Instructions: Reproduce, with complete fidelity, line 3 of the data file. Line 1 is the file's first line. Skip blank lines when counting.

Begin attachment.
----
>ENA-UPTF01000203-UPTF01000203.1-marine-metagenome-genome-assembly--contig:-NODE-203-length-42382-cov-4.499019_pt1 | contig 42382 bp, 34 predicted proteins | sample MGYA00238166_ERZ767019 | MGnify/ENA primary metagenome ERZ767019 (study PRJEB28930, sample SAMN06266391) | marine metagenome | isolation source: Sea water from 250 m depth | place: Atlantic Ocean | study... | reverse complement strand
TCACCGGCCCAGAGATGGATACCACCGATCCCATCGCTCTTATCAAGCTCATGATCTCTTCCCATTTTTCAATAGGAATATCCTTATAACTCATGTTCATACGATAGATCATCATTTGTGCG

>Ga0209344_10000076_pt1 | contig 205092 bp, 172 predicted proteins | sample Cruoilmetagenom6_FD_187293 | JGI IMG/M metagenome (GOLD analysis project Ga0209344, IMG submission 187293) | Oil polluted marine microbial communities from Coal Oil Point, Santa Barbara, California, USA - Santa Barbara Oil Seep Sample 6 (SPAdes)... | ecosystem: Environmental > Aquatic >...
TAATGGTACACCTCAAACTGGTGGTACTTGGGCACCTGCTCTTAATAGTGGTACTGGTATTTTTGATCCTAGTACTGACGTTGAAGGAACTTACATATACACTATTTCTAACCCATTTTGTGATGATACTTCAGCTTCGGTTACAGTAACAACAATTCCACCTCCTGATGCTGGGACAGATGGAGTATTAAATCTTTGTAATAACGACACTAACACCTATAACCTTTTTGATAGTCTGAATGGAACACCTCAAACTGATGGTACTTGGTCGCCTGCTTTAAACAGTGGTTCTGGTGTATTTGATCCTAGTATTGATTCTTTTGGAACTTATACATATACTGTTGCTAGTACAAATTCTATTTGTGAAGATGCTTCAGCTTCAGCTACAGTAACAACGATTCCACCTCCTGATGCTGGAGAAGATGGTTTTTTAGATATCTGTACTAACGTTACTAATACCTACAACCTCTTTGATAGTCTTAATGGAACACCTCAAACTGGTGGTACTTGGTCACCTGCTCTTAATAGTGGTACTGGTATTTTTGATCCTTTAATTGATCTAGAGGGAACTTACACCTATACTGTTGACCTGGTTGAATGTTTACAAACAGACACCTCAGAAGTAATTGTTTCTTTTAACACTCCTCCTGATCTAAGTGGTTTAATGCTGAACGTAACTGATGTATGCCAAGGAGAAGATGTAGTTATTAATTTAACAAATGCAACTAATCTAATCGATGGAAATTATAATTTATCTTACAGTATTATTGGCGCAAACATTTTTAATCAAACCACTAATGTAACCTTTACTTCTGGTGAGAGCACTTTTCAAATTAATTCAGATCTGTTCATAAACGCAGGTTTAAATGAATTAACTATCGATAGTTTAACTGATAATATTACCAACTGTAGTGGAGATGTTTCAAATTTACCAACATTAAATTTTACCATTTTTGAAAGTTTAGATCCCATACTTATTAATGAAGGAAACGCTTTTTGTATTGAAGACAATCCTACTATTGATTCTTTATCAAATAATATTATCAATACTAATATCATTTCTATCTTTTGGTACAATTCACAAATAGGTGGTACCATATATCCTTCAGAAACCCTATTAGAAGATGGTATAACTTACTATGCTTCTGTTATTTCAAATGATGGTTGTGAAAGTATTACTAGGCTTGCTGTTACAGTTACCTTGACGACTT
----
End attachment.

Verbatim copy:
>Ga0209344_10000076_pt1 | contig 205092 bp, 172 predicted proteins | sample Cruoilmetagenom6_FD_187293 | JGI IMG/M metagenome (GOLD analysis project Ga0209344, IMG submission 187293) | Oil polluted marine microbial communities from Coal Oil Point, Santa Barbara, California, USA - Santa Barbara Oil Seep Sample 6 (SPAdes)... | ecosystem: Environmental > Aquatic >...